• One of the women believed Abdul-Ghani was meant to be her child but was stolen from her by his mother using black magic. She claimed to be receiving messages from the Angel Gabriel
  • The children were being trained to kill teachers, members of law enforcement and other people associated with “corrupt” institutions they were told should be overthrown. They learned how to fire and speed-load guns, clear rooms and were schooled in various forms of tactical training. They were originally told it was for defending the compound. The kids were also taught to preach their ideology to others and to kidnap or murder those who rejected it
  • A book at the compound taught how to make an AR-style gun untraceable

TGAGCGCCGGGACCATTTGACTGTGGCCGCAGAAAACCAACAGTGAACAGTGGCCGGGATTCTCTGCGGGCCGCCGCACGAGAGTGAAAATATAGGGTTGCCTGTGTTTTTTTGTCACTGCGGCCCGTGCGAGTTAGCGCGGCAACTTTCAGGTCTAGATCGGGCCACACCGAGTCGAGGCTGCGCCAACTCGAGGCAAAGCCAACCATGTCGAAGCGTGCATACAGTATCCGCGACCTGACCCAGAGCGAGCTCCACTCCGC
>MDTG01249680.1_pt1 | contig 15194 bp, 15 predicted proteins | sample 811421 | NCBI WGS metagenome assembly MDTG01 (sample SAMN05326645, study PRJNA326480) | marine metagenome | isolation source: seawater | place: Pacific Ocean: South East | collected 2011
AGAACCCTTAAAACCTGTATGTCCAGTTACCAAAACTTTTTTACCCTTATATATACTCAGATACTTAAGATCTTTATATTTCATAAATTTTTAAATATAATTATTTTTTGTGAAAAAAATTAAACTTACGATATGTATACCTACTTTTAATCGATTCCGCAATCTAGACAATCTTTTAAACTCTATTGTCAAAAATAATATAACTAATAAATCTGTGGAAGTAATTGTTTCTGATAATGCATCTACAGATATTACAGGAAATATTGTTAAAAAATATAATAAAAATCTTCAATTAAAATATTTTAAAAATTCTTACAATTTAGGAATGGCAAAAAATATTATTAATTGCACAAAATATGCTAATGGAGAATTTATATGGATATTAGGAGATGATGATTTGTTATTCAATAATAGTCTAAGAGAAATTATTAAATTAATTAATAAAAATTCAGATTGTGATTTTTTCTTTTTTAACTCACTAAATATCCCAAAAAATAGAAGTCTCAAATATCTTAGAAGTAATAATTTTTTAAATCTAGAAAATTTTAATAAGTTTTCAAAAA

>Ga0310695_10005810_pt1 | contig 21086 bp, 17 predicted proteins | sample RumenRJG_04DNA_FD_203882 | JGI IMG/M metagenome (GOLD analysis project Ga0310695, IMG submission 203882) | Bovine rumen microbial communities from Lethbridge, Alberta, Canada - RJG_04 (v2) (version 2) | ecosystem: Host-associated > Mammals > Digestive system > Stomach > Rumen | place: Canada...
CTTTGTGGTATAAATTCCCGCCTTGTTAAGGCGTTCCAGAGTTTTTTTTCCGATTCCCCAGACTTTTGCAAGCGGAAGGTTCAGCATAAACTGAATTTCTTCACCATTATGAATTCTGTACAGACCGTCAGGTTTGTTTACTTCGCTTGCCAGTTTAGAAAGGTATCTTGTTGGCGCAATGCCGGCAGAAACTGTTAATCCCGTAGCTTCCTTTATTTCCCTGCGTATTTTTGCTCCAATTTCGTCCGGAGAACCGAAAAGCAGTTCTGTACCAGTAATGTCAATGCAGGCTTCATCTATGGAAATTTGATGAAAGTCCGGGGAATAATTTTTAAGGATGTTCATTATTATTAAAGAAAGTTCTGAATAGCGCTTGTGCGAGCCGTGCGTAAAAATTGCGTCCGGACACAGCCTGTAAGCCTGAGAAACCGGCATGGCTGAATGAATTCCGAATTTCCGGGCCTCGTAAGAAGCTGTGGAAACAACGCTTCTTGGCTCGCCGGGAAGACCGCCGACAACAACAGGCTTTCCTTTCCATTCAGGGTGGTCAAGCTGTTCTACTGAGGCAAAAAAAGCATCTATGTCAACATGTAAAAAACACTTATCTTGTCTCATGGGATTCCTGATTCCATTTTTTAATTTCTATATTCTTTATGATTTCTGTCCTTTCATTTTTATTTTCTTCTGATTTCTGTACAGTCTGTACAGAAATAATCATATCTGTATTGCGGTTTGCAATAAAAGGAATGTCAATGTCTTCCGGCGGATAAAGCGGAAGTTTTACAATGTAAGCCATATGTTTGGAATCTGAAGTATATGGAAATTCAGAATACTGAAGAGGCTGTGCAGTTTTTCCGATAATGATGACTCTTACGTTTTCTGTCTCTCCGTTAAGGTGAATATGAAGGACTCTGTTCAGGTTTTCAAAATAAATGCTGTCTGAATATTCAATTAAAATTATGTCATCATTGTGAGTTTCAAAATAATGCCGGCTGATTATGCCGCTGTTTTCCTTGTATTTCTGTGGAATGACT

• Siraj Ibn Wahhaj took multiple firearms classes at the Atlanta Firearms Training Center in Georgia in 2015. He also took a mysterious trip to Saudi Arabia in 2017. He told his wife that he was ending their marriage upon his return
  • The guns at the compound included an AR-15, a pistol, a .308 sniper rifle, a 30/30 and a glock
  • Taos County Sheriff Jerry Hogrefe said all five adults are refusing to cooperate with police
  • Although Lucas Morton did not open fire at law enforcement officials during the raid, he was “struggling” and “resisting” while being apprehended

How the Defense Defeated Common Sense

As is to be expected, the defense attorney for the five arrested extremists claimed they were the victims of discrimination against Muslims and blacks, arguing they may not have been arrested if they were white Christians.

The defense’s main argument was that there was no strong evidence of a specific terrorist plot, only aspirations. And somehow, that worked. The judge agreed that because the prosecutors could not lay out an actual plan, the threat wasn’t as high as they claimed. She also mentioned the defendants did not have a criminal history.